John Johnson was 13 years old in 1983 when he witnessed a miraculous event that gave the Ole Miss Rebels a victory over the rival Mississippi State University Bulldogs, salvaging a 6-5 season record and keeping the team’s postseason bowl hopes alive.
It was at that moment – when a wind-driven field goal deflection gave the Rebels a 24-23 win – that Johnson decided the University of Mississippi would one day be his alma mater.
Now the 1992 UM graduate is vice president and chief financial officer for Hood Companies Inc. of Hattiesburg, Mississippi. And he continues to support the Rebels.
Johnson and his wife, Stephanie, recently made a major gift in support of CHAMPIONS. NOW., the Ole Miss Athletics Foundation’s fundraising campaign focused on improving facilities for student-athletes.
That infamous Egg Bowl of 1983 was played at Mississippi Veterans Memorial Stadium in Jackson, Mississippi, the site of many such gridiron competitions in an era when Ole Miss’ other home stadium on the Oxford campus had limited seating capacity for fans of larger conference opponents.
Through the years, Johnson has seen the difference private support has made for the team he loves. Thanks to gifts like his and those of other Rebel fans, Ole Miss can now play all its games in Oxford.
“I think we take for granted that, very much in contrast to today’s hyped gameday experience, back then the Oxford campus’ location and its facilities simply did not create the same appeal to draw top-ranked conference opponents to play there,” said Johnson, who earned bachelor’s and master’s degrees in accounting from Ole Miss.
“I love telling my kids about seeing Vaught-Hemingway’s current press box and its original west side sky boxes under construction during one of my first Ole Miss campus orientation visits in 1988,” he continued. “I’ve told them about the excitement, during my junior year at Ole Miss, of the first night game played in a newly lit Vaught-Hemingway Stadium against Memphis on a 1990 September evening. It’s hard for them to imagine the Vaught without lighting, enclosed end zones and the giant, high-definition video boards.”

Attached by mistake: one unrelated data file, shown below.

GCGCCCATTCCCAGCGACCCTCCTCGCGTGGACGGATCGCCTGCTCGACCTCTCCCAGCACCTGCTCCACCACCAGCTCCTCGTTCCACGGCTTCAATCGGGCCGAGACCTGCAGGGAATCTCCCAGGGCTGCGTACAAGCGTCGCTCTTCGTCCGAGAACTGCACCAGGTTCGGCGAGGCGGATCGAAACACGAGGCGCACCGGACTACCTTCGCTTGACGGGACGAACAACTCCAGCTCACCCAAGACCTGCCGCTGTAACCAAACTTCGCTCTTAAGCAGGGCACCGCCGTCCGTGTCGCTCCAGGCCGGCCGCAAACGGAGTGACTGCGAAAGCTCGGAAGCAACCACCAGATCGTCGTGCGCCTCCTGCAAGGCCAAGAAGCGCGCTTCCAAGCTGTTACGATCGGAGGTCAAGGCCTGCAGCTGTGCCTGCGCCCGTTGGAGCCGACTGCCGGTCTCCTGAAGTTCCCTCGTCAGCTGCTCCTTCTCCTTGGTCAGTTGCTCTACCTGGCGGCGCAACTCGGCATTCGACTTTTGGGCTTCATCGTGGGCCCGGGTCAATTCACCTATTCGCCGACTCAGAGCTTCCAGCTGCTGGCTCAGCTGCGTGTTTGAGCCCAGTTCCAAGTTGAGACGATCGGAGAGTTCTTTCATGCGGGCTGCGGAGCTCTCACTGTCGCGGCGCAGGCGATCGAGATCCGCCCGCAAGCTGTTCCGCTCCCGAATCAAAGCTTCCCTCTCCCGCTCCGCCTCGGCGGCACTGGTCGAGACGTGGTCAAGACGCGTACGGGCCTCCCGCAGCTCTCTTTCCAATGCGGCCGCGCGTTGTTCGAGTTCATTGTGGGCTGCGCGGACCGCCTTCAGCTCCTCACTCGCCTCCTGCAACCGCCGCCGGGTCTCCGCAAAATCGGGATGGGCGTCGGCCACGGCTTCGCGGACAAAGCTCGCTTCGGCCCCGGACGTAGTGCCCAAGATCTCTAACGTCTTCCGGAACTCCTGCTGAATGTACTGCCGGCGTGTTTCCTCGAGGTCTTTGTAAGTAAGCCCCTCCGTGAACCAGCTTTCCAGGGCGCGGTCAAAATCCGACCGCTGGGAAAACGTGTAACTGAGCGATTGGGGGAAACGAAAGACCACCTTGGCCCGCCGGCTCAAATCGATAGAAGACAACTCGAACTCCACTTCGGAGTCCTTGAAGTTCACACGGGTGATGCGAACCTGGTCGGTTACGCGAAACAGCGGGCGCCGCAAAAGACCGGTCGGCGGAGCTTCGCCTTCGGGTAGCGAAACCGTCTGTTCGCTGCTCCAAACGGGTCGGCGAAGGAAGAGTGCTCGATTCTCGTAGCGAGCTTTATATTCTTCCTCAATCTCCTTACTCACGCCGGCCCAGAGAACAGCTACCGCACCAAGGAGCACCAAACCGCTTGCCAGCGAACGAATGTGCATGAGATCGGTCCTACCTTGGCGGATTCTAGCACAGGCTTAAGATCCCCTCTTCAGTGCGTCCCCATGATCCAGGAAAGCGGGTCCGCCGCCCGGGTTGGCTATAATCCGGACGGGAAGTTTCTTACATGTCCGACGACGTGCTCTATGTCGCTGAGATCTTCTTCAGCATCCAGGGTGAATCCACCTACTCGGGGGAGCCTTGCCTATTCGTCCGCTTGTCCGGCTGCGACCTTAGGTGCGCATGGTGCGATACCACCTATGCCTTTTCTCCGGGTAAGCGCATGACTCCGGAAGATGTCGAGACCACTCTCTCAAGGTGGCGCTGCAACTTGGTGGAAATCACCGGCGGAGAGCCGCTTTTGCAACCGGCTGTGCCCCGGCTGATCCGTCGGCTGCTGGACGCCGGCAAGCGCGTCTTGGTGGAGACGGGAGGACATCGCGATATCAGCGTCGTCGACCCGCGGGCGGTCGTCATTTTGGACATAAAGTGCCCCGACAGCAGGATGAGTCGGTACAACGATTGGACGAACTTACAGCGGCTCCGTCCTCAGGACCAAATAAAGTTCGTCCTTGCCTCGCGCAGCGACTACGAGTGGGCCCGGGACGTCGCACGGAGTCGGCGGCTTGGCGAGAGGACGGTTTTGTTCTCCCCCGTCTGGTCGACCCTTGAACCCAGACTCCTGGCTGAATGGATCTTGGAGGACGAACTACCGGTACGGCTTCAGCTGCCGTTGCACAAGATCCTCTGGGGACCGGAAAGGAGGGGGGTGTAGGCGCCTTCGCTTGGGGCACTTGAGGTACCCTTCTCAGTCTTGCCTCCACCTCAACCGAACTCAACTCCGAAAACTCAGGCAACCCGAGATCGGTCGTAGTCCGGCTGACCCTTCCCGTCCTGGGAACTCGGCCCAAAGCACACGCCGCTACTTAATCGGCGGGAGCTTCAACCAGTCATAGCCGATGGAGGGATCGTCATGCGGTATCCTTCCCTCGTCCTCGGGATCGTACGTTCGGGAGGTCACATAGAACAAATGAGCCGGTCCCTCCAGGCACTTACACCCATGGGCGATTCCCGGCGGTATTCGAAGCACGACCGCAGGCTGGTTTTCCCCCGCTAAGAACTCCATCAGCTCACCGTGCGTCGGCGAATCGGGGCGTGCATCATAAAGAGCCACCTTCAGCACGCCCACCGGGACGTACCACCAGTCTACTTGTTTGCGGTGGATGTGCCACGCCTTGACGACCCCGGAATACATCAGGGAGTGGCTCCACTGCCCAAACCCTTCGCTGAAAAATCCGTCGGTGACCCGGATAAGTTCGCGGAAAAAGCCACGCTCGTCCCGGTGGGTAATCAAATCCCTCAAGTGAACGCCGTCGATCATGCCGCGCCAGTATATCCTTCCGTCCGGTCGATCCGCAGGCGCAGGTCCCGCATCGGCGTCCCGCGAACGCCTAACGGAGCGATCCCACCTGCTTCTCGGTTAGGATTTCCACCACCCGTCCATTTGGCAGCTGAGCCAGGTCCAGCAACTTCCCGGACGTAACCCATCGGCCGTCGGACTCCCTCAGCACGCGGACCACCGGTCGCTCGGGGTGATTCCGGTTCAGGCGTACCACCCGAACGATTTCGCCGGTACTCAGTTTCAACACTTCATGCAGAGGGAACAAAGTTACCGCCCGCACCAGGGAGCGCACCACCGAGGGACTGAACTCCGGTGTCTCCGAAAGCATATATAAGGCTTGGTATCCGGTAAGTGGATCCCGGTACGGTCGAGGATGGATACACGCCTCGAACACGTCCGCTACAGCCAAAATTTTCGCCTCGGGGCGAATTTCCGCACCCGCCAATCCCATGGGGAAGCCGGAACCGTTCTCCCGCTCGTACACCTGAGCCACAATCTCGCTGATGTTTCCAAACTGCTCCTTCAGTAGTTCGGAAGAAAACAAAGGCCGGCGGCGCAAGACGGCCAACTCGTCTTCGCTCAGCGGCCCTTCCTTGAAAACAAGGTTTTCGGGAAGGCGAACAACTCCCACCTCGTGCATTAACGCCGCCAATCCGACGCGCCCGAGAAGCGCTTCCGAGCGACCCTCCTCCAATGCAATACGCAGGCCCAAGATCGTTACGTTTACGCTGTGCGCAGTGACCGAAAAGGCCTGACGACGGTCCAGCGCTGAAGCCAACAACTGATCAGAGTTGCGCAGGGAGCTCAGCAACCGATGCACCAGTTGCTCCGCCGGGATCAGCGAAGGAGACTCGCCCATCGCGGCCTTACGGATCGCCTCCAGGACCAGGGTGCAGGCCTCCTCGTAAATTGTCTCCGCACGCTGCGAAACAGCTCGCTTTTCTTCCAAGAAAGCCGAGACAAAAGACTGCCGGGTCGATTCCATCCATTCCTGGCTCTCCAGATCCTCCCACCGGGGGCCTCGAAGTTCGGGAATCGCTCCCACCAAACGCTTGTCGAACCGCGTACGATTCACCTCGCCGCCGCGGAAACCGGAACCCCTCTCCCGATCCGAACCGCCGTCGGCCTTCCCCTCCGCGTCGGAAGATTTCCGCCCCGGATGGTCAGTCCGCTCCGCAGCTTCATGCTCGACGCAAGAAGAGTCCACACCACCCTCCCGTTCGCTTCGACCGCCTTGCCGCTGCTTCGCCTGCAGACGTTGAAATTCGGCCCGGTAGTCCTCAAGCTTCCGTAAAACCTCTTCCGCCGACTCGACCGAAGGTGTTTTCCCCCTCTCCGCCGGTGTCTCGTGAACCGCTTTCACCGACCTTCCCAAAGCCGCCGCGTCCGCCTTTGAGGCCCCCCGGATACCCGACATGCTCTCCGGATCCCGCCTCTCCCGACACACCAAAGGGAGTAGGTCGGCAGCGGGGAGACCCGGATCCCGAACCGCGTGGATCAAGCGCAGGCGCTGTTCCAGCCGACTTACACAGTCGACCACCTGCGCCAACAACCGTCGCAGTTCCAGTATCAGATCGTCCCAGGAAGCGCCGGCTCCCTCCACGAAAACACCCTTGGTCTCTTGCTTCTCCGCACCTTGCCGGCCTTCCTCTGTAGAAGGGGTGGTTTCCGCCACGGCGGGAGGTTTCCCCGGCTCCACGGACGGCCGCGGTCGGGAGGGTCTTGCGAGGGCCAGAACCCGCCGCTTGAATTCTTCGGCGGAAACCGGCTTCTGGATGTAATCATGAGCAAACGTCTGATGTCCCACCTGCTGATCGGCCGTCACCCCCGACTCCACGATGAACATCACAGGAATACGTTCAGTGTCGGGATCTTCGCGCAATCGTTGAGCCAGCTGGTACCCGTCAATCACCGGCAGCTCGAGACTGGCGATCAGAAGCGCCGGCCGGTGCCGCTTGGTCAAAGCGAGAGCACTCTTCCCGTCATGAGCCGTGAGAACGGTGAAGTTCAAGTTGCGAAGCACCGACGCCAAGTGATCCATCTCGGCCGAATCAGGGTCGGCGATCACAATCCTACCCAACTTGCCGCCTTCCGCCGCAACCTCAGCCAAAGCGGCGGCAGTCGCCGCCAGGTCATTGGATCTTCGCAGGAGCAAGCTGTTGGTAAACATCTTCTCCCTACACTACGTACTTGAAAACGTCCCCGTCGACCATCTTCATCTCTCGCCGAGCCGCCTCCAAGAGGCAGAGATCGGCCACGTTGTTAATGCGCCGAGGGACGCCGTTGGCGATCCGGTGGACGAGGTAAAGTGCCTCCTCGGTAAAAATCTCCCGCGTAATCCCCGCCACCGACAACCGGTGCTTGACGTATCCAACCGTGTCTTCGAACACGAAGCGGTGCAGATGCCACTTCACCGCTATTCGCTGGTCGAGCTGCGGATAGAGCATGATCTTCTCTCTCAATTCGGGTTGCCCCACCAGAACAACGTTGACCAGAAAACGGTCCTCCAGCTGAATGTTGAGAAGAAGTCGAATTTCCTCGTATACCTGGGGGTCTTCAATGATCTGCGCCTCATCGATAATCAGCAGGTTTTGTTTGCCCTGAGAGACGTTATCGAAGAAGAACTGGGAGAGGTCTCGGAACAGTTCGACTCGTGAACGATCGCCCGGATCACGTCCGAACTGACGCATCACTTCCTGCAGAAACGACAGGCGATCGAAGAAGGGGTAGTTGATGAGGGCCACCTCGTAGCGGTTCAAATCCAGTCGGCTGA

A CPA, Johnson began his career in the Memphis, Tennessee, office of Price Waterhouse LLP and subsequently moved to the Jackson office of KPMG Peat Marwick LLP. He joined Hood Companies in 2005 as the finance vice president of its building products manufacturing subsidiary, Atlas Roofing Corp. He has held his current position as vice president and CFO since 2009.
Stephanie Johnson, now a full-time homemaker, graduated from the University of Southern Mississippi (USM) and has held teaching and administrative positions in the Lamar County, Mississippi, school system.
The couple has three children: Anna Lea, a junior elementary education major at USM; Jon Brent, a high school senior planning to attend Ole Miss this fall; and Ally, a ninth grader who says she too wants to attend UM.
OMAF Chief Development Officer Matt McLaughlin expressed his appreciation for the Johnsons’ gift.
“I love getting to know donors like John who’ve had a love for Ole Miss Athletics from a very young age and have witnessed the amazing progress that private support enables for our programs and facilities,” McLaughlin said. “On behalf of OMAF, we greatly appreciate the Johnsons’ gift to CHAMPIONS. NOW. in support of our student-athletes and their ultimate success in sports and in life after graduation.”
Johnson said he’s proud to be able to give back to his alma mater, believing it’s the support from Rebel Nation that can take Ole Miss to higher levels in the SEC and in the national realm of athletics, academics and leadership.
“I saw all the improvements that began to happen in the mid- to late-1980s and in the 1990s to our athletics facilities and programs while I was at Ole Miss,” Johnson said. “I’ve also seen the university’s focus during the past two decades on solving many of the far-reaching social and cultural disparities that had for so long impacted Ole Miss. This outstanding progress made Stephanie’s and my ability to give to CHAMPIONS. NOW. even more satisfying today.”
By Bill Dabney/UM Foundation